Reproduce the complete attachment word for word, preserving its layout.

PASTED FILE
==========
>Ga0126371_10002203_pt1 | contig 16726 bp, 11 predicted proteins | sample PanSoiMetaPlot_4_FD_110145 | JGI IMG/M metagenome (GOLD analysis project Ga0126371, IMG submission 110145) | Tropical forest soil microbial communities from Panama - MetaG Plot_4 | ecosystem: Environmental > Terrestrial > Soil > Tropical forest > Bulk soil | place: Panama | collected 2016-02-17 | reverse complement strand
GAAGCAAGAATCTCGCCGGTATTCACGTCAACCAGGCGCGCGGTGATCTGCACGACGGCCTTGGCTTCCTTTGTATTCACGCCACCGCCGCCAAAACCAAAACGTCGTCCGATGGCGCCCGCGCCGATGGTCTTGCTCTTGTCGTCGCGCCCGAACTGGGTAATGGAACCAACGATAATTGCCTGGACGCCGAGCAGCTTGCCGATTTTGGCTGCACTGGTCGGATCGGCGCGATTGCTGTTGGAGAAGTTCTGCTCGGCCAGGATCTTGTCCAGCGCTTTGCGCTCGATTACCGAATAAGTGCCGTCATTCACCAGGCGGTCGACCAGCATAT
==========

>Ga0126371_10002203_pt1 | contig 16726 bp, 11 predicted proteins | sample PanSoiMetaPlot_4_FD_110145 | JGI IMG/M metagenome (GOLD analysis project Ga0126371, IMG submission 110145) | Tropical forest soil microbial communities from Panama - MetaG Plot_4 | ecosystem: Environmental > Terrestrial > Soil > Tropical forest > Bulk soil | place: Panama | collected 2016-02-17 | reverse complement strand
GAAGCAAGAATCTCGCCGGTATTCACGTCAACCAGGCGCGCGGTGATCTGCACGACGGCCTTGGCTTCCTTTGTATTCACGCCACCGCCGCCAAAACCAAAACGTCGTCCGATGGCGCCCGCGCCGATGGTCTTGCTCTTGTCGTCGCGCCCGAACTGGGTAATGGAACCAACGATAATTGCCTGGACGCCGAGCAGCTTGCCGATTTTGGCTGCACTGGTCGGATCGGCGCGATTGCTGTTGGAGAAGTTCTGCTCGGCCAGGATCTTGTCCAGCGCTTTGCGCTCGATTACCGAATAAGTGCCGTCATTCACCAGGCGGTCGACCAGCATAT